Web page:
In theory, a typical melodrama. Yet The Entertainer‘s depth and ambition overcome familiarity or other shortcomings. Kenneth Tynan praised Osborne’s “big and brilliant notion of putting the whole of contemporary England onto one… stage.” Rarely has a play diagnosed a nation’s anxieties better than The Entertainer.
Despite his cynicism, Osborne deeply respected England’s theatrical past. He was enamored of music hall, a hallowed vaudeville tradition mixing patriotic songs, bawdy humor and variety acts. Once England’s favorite lowbrow entertainment, it had vanished by 1957, supplanted by theater, pop music, films and television. The last major venues closed in 1960; music hall’s favorite performer, Max Miller, died in 1963. Osborne mourned its passing: “The musical hall is dying, and with it, a significant part of England.”
Osborne always mixed affection with excoriation. Archie’s a terrible performer, who can’t sing or tell a joke. He rambles about someone wearing “a lemon in his ear,” concluding – wait for it! – he’s bought a lemonade. Worse still are his songs, preaching selfishness (“Number one’s the only one for me!”), conformity (“Thank God I’m normal!”) and vulgar patriotism (his backdrop is a nude Britannia). His signature ditty is called “Why Should I Care?”, proclaiming apathy a cardinal virtue:
“Why should I care?
Why should I let it touch me!
Why shouldn’t I
Sit down and try
To let it pass over me?”
Thus Entertainer represents postwar Britain. Billy is Churchill’s England, comfortable in its grandeur and superiority, blind to modernity; Archie becomes a vaudeville Anthony Eden, a pious hypocrite destroying both his predecessors’ achievements and the hopes of British youth. Archie’s soldier son Mick dies fighting in Egypt; his father dies while preparing a comeback tour. Unable to lean on past glory or future hopes, Archie destroys himself.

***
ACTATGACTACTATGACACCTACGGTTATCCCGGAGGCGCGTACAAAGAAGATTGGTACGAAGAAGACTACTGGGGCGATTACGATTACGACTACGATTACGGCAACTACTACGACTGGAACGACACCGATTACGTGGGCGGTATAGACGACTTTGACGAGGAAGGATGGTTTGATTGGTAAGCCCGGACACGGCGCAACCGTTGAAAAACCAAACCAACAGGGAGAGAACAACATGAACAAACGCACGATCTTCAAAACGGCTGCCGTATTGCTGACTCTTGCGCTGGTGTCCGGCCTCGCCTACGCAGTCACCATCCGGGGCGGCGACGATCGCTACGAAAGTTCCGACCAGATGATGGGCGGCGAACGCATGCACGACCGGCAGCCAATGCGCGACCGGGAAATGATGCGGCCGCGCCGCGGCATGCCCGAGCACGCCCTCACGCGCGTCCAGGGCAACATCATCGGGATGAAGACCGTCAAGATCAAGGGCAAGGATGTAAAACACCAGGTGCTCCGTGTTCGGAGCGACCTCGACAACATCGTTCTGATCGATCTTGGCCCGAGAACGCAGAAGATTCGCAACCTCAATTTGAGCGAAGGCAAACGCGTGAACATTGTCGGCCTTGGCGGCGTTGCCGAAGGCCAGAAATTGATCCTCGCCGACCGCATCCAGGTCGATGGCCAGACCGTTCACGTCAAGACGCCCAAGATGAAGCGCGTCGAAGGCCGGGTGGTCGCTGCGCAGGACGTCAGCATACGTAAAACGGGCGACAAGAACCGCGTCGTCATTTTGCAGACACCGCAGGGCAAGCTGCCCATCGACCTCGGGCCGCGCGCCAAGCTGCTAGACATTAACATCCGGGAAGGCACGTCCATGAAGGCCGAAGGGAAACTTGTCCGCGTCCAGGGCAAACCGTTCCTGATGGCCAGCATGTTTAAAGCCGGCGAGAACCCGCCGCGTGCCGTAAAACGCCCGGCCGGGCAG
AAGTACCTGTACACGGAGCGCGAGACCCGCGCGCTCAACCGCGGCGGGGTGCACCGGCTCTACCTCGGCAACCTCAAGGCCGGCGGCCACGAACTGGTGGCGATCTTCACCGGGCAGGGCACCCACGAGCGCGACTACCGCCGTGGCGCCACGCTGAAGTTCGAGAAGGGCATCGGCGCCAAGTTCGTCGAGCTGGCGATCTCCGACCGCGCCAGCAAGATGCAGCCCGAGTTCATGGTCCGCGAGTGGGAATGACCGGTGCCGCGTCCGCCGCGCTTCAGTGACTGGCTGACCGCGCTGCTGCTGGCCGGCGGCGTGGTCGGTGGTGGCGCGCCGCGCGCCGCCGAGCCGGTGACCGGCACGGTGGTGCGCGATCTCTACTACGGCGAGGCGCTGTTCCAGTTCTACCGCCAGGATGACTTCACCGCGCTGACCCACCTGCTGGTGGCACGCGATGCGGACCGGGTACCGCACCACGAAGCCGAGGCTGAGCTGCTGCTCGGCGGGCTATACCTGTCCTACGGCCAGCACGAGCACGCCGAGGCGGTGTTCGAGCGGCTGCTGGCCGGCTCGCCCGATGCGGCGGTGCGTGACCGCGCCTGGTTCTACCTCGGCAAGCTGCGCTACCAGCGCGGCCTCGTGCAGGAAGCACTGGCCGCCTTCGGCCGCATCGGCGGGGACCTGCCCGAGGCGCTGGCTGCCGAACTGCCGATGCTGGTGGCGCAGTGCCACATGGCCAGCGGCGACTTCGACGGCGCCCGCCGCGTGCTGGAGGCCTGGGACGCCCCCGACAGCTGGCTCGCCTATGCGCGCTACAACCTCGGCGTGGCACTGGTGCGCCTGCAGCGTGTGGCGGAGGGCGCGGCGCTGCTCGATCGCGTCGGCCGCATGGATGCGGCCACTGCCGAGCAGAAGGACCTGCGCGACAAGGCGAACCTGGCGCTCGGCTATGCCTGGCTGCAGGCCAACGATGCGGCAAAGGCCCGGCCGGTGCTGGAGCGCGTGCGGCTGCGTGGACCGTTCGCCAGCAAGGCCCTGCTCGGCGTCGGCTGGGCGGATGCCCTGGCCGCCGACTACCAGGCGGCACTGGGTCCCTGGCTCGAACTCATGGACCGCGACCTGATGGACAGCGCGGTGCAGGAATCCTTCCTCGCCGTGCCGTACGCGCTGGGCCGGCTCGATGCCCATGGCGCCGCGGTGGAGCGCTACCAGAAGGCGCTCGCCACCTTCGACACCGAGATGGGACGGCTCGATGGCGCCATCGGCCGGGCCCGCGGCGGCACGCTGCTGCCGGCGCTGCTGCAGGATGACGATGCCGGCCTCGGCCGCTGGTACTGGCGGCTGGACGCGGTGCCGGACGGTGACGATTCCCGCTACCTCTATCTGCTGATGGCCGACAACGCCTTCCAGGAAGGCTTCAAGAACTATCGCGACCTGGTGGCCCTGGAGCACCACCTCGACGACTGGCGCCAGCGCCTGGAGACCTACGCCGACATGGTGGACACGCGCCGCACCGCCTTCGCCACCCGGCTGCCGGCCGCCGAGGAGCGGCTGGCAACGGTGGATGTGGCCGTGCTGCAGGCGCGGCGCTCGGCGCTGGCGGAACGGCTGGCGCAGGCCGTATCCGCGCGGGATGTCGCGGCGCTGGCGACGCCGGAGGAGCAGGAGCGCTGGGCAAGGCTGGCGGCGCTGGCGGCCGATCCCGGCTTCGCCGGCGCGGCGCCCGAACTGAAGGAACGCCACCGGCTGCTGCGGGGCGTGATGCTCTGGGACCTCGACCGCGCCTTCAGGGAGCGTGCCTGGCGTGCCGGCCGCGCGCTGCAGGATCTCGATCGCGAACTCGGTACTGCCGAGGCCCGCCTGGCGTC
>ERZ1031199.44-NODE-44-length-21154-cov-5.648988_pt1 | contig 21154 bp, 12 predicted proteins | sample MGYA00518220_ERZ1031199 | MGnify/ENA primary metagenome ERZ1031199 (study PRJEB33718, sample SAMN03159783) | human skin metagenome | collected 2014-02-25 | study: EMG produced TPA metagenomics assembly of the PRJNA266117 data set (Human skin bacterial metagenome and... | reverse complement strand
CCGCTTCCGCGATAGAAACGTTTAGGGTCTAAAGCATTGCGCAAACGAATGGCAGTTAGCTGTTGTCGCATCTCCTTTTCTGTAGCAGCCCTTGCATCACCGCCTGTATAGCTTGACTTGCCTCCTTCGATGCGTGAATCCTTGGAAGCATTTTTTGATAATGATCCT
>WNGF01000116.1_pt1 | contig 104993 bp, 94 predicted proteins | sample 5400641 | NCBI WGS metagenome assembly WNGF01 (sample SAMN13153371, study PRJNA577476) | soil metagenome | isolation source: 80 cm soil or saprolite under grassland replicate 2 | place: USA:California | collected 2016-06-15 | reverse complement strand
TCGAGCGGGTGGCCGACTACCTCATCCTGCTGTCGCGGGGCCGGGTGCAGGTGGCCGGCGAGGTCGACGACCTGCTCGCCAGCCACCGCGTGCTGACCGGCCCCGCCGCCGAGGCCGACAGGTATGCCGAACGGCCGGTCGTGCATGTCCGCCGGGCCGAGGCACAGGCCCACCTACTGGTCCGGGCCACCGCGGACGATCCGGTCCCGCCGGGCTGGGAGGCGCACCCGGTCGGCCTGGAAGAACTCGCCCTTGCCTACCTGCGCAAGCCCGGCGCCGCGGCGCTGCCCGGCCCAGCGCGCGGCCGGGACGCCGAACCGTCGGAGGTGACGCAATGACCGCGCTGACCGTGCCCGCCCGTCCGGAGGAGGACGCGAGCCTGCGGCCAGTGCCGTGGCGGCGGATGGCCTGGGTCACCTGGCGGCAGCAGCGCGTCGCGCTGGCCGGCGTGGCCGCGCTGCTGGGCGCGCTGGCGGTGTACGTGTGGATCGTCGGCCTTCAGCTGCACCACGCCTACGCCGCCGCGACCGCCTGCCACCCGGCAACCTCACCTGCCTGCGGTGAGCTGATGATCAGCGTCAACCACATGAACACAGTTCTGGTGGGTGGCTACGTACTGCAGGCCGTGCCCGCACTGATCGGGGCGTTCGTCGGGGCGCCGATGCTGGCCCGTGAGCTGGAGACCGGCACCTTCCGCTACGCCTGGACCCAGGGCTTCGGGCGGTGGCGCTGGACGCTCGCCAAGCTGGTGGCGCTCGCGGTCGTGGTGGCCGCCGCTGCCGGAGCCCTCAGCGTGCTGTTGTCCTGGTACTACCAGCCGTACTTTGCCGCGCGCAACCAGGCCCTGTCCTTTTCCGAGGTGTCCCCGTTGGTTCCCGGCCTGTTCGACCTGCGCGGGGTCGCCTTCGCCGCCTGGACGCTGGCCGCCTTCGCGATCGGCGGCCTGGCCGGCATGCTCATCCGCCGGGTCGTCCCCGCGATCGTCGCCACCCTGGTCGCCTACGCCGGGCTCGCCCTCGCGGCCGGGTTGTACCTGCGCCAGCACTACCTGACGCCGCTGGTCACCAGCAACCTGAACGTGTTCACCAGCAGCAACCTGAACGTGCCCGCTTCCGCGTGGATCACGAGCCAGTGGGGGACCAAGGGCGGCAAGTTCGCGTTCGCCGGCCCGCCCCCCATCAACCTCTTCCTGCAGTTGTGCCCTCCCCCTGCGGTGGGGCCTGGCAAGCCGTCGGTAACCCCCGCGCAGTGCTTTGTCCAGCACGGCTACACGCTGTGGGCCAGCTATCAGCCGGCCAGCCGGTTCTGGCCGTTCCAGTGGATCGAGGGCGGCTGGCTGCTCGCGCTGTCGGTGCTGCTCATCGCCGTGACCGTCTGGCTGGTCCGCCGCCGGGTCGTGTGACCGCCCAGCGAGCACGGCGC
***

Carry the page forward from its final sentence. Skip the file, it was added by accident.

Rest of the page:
Modern critics aren’t kind to The Entertainer. “The plot creaks, the characters are often mouthpieces, the third act… just keeps on going,” Clare Brennan wrote of a 2009 revival starring David Schofield. Flawed it may be, The Entertainer seems more complete than Anger, more compelling in its allegory, flawed hero and cutting verbiage. A big part of its contemporary success can’t be replicated: the casting of Laurence Olivier.
How did Olivier – England’s premiere Shakespearean actor – come to the Royal Court? Thank Arthur Miller. The American playwright was visiting London with Marilyn Monroe, starring in Olivier’s film The Princess and the Showgirl. Miller asked Olivier about Look Back in Anger; predictably, Olivier trashed it as “a travesty on England.” This only intrigued Miller, who accompanied Olivier to Anger. Miller’s enthusiasm shocked Olivier: had he missed something?